Physicians in Gaza recount airstrikes on clinics, medical staff

Editor’s Note: The following is the latest report from our special coverage of the COVID-19 pandemic in Palestine newsletter. To receive the newsletter, sign up here.

The Latest:

  • 333,809 Palestinians tested positive for COVID-19; 325,474 recoveries; 3,720 deaths
  • Of those who tested positive, 198,560 live in the West Bank, 106,408 live in the Gaza Strip, and 28,841 live in East Jerusalem
  • 839,263 Israelis tested positive for COVID-19; 832,295 recoveries; 6,396 deaths

After 11 days of intense fighting between Israel and Palestinian armed groups, primarily Hamas, a fragile ceasefire that took hold Thursday evening is still in place Friday afternoon. With a brief reprieve from hostilities, Palestinians immediately began repairs to the main in Gaza COVID-19 testing and vaccination site that were damaged by Israeli airstrikes on the ministry of health medical complex earlier in the week. 

The ministry of health in Gaza announced today that it had reopened the main COVID-19 lab and could continue processing new coronavirus tests. Additionally, a small lab opened yesterday by the border with Egypt in order to run the COVID-19 test for exiting Palestinians.

Friday also marks the first day in over a week when goods could enter Gaza. In the first round of shipments, UNICEF imported 11,000 doses of the Sinopharm COVID-19 vaccine, first aid kits, antibiotics, fire extinguishers and bags of blood and saline-glucose. 

Palestinians inspect the rubble in front of ministry of health headquarters Gaza City on May 17, 2021. (Photo: Naaman Omar/APA Images)

Six hospitals, 11 health clinics hit in airstrikes

Since the escalation began on May 10, Israeli forces damaged or destroyed six hospitals and 11 primary healthcare clinics, according to the United Nations. One additional hospital shut down for five days due to fuel shortages, and one hospital was forced to suspend chemotherapy treatment for cancer patients.

Gaza runs on one power plant and six of its ten power lines were destroyed in airstrikes. GEDCO, the local electrical company said it currently supplies 93 megawatts a day and needs 400 to be fully operational. The shortages caused blackouts for 18 hours a day, although we’re hearing from most Palestinians in Gaza that they only have electricity for about three hours each day.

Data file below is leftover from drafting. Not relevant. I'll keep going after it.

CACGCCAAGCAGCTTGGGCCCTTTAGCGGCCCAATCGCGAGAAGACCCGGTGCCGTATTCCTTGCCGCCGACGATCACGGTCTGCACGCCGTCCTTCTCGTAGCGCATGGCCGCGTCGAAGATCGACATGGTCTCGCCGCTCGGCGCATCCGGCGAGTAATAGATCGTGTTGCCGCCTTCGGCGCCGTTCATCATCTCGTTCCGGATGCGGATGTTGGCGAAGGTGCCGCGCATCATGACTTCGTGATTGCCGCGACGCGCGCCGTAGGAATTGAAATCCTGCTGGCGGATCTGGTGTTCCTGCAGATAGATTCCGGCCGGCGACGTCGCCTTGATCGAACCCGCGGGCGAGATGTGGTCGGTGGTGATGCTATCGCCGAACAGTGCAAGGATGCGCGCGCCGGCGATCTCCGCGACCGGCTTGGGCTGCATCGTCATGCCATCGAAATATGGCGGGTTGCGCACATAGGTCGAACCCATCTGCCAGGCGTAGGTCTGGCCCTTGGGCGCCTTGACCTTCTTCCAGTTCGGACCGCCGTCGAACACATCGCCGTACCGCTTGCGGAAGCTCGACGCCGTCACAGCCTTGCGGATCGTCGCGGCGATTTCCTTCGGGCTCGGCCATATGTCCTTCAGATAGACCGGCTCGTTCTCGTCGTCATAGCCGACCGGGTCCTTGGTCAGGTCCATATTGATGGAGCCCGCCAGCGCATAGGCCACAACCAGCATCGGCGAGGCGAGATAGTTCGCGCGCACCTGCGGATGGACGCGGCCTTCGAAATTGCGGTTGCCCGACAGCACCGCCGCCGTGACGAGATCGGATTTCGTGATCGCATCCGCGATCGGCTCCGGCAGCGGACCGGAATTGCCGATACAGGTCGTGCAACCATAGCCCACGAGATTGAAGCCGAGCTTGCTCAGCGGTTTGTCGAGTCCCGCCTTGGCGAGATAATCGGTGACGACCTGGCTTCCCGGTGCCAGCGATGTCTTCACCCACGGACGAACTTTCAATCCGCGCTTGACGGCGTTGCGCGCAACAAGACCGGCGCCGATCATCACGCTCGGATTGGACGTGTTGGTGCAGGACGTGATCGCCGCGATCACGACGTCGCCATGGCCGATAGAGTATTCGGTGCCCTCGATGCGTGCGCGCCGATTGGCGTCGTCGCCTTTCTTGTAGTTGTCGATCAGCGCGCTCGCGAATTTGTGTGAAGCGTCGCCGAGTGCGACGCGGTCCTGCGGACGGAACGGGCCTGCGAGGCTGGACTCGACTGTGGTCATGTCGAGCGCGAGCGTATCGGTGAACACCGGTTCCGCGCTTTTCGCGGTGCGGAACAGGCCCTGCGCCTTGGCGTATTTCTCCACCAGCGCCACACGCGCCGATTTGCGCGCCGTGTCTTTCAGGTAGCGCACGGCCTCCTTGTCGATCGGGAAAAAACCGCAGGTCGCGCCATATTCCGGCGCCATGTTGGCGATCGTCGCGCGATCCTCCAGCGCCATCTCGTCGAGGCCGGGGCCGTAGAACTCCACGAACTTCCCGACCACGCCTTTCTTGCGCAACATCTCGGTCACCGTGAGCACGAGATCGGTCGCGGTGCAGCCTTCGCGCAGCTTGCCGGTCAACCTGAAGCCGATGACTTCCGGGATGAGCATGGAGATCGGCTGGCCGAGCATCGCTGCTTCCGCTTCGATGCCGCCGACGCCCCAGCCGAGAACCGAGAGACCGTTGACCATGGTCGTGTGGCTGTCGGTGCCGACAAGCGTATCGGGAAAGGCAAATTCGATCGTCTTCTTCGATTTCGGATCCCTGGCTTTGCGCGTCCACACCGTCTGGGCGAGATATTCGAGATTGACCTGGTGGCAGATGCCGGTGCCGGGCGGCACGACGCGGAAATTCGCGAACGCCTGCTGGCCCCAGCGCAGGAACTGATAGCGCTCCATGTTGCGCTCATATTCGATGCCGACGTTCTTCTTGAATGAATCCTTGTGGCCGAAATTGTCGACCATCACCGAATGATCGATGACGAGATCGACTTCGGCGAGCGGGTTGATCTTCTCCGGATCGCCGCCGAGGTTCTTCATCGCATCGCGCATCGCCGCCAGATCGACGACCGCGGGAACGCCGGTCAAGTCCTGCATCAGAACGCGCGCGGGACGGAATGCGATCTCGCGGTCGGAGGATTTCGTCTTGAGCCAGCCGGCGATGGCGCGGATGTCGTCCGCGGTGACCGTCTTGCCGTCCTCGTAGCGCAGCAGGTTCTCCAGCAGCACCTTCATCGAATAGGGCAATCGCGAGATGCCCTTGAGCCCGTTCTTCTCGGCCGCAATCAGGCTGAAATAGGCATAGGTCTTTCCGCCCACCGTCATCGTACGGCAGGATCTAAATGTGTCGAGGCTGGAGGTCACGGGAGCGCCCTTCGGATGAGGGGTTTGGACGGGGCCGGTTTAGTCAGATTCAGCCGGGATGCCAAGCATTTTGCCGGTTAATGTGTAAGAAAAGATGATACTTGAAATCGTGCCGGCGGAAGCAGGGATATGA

Dr. Rasha, a physician in the Gaza Strip who specializes in internal medicine and treating patients with severe infections told us that since 2008, hospitals in Gaza have outfitted their ICUs and critical care devices (like oxygen ventilators) to run on diesel-powered generators. With checkpoints closed, no one inside of Gaza, hospitals included, could restock their fuel reserves. 

Outside of compounding electrical shortages, World Health Organization said the checkpoint closures impacted around 100 patients a day. Meaning, Palestinian with cancer and other severe illnesses who receive treatment in Israel were not able to exit Gaza.

First-line medical care was totally disrupted over the last week and a half. Dr. Rasha, who asked that her full name be withheld from publication said, “For now I’m not treating patients because I can’t access the health facilities and because they are severely damaged. We have been told that at any time when hospitals are overwhelmed and they need our services, I will be going instead to the main hospital.”

This is a common course for physicians across Gaza who awoke last week to find their workplaces were struck in airstrikes. On Sunday, a bombing damaged a sterilization room and a waiting area in a clinic run by Médecins Sans Frontières. According to the group, the blast killed 42 people, including two physicians and 10 children.

“The situation has already been horrible this week, with the number of civilian casualties rising daily, but when I saw the damage to the area and the MSF clinic the morning after the attack, I was speechless,” said Dr. Mohammed Abu Mughaiseeb, MSF’s Deputy Medical Coordinator in Gaza.